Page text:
That's the stuff I'm using. It's never going to be a perfect finish - boat's too old and battered for that. I'm just doing the bit between the bitumen and the catwalk. Looks OK so far and hoping for good  weather this week to get it finished. 

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2 minutes ago, Arthur Marshall said:

That's the stuff I'm using. It's never going to be a perfect finish - boat's too old and battered for that. I'm just doing the bit between the bitumen and the catwalk. Looks OK so far and hoping for good  weather this week to get it finished. 

Have been using it for years and have no complaints. The finish is always acceptable (could never be great as it is an outdoor paint job) and it has always lasted well for me.

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12 hours ago, pophops said:

............................................. the extremes of weather and temperature that a boat is exposed to.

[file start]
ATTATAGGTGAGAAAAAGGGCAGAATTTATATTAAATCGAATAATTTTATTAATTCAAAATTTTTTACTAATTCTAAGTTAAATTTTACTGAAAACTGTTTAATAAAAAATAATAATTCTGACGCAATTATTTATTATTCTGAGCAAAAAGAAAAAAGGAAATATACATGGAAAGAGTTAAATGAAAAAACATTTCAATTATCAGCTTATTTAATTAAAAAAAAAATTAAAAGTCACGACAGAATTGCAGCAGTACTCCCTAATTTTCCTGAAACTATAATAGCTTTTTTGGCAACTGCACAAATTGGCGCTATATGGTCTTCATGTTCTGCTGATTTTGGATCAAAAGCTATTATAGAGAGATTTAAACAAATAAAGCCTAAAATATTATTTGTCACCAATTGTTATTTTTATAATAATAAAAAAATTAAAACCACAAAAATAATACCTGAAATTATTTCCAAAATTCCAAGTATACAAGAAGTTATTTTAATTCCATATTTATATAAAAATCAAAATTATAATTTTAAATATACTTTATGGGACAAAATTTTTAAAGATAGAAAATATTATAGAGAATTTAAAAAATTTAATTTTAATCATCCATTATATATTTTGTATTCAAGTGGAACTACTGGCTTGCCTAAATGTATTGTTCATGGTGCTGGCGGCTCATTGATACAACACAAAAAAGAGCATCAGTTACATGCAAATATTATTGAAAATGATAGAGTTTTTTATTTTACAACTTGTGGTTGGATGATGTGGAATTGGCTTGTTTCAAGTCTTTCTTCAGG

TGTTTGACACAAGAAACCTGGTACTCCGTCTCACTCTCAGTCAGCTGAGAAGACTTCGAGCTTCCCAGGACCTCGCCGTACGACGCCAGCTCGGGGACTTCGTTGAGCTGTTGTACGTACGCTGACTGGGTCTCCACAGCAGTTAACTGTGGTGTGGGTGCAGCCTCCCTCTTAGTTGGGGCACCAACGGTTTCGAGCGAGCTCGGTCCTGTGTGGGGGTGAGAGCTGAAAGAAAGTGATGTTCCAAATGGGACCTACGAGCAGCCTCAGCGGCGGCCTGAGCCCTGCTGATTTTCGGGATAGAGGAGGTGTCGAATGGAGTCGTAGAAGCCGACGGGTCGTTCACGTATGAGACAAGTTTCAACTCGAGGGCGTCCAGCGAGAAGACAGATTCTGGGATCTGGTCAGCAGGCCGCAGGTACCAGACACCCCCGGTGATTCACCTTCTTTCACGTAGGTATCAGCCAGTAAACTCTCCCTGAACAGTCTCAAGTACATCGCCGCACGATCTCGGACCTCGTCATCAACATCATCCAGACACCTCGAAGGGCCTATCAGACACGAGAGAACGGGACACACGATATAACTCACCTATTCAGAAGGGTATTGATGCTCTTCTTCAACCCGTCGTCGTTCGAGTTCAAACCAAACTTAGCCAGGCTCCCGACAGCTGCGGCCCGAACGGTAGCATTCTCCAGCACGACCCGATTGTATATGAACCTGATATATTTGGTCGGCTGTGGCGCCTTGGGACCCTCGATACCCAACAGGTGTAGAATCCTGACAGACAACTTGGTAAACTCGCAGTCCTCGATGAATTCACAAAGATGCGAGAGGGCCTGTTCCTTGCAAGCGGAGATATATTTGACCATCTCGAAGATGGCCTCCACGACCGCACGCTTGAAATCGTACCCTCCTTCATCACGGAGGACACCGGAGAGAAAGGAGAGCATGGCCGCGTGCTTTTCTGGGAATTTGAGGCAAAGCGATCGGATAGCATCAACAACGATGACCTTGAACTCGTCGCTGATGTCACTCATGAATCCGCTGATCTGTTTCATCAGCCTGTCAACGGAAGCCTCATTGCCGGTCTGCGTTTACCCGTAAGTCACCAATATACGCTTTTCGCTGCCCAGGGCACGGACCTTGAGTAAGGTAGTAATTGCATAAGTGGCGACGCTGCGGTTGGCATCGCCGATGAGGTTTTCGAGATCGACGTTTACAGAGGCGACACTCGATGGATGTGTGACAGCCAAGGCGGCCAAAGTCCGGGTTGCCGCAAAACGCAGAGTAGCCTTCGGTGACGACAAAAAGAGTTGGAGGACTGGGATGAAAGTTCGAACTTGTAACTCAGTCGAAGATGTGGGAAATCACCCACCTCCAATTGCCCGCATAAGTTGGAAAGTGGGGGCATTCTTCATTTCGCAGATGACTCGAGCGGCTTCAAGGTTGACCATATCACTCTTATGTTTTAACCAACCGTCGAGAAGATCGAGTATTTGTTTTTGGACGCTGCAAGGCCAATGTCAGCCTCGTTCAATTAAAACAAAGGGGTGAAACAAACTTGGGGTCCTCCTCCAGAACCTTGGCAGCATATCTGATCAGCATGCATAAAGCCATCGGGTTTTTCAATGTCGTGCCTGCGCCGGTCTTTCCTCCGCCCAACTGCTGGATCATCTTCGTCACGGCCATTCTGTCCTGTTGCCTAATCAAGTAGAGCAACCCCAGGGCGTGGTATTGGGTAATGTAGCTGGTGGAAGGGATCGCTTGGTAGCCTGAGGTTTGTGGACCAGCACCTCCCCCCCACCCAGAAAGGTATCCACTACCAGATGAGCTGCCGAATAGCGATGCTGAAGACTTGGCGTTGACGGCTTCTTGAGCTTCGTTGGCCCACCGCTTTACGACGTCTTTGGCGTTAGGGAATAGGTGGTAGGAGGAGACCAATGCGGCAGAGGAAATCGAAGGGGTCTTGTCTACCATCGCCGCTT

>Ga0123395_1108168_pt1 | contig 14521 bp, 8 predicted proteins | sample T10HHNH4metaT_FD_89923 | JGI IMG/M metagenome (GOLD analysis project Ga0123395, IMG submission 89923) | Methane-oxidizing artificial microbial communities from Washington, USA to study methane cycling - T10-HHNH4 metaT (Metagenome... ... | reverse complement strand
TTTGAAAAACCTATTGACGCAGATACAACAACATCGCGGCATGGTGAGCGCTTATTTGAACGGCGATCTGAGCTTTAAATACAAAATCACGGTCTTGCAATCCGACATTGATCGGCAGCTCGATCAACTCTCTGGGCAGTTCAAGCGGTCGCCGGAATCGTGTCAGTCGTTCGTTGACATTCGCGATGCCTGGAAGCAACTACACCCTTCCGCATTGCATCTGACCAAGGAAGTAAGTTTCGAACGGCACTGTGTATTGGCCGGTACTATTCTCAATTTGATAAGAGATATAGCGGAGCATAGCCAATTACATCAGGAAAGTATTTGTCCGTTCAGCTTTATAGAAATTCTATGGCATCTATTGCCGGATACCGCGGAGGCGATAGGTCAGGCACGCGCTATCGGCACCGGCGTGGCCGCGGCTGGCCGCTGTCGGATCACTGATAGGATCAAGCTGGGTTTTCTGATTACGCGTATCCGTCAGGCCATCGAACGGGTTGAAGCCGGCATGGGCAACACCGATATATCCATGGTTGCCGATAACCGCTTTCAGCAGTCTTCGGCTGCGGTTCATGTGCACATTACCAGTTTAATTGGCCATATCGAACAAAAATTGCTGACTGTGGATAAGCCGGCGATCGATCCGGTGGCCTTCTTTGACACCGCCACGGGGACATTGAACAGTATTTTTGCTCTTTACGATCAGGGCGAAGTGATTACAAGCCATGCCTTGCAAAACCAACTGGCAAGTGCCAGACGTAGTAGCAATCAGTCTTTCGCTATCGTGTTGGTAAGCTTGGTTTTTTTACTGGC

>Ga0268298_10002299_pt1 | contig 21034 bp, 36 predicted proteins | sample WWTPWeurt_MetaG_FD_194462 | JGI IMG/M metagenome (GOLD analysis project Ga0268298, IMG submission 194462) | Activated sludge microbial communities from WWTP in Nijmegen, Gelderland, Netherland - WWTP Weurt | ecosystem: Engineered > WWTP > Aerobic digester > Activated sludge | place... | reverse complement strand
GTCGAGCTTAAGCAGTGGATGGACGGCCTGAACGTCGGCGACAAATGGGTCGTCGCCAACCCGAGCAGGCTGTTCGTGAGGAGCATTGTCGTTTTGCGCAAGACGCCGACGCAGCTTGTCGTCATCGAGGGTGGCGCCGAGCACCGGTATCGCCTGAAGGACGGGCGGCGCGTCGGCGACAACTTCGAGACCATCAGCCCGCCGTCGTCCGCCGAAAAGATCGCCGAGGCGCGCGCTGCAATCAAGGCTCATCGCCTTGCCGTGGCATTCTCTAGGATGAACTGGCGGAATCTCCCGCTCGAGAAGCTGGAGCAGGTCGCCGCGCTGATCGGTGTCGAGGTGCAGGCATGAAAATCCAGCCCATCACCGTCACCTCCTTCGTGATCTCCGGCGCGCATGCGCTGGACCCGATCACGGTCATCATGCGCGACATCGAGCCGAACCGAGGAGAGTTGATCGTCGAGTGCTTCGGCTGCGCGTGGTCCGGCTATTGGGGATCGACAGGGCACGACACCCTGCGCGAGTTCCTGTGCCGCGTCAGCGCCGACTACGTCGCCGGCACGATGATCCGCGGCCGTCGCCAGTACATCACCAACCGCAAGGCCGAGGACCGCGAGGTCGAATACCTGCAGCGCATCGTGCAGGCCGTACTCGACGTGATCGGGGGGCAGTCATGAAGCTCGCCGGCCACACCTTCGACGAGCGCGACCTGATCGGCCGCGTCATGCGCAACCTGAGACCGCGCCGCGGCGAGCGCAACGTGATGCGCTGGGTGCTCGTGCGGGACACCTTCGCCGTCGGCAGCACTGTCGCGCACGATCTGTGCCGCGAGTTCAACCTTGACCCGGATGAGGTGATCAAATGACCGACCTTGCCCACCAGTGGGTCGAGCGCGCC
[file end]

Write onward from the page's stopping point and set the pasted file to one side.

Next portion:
?? please clarify, with respect to a typical canal boat.

how are these extremes any different to those affecting any other outdoor steel object in the same locality?

Edited by Murflynn

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33 minutes ago, Murflynn said:

?? please clarify, with respect to a typical canal boat.

how are these extremes any different to those affecting any other outdoor steel object in the same locality?

They are not and I didn't say they were.

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1 hour ago, Murflynn said:

so what exactly was the point of your comment?

I was trying to point out to the OP that Dulux make a number of different paint types under the Weathershield banner and not all of them are suitable for his purpose. For instance the non-drip gloss cannot be applied with a roller or over-spread with a brush or it will run and sag. There are also Weathershield smooth and textured masonry paints - both totally unsuitable for painting steel.

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err  .......................... why would you (or anyone else) expect 'masonry paint' (which is only an emulsion paint) to be suitable for painting steel.  

and alternatively, why would you (or anyone else) expect any paint sold under the banner 'Weathershield' to necessarily be suitable for painting steel.

I'm sure anyone planning to spend maybe £50 on paint for the boat will look further than the banner 'Weathershield', or do you believe some of us are total numpties?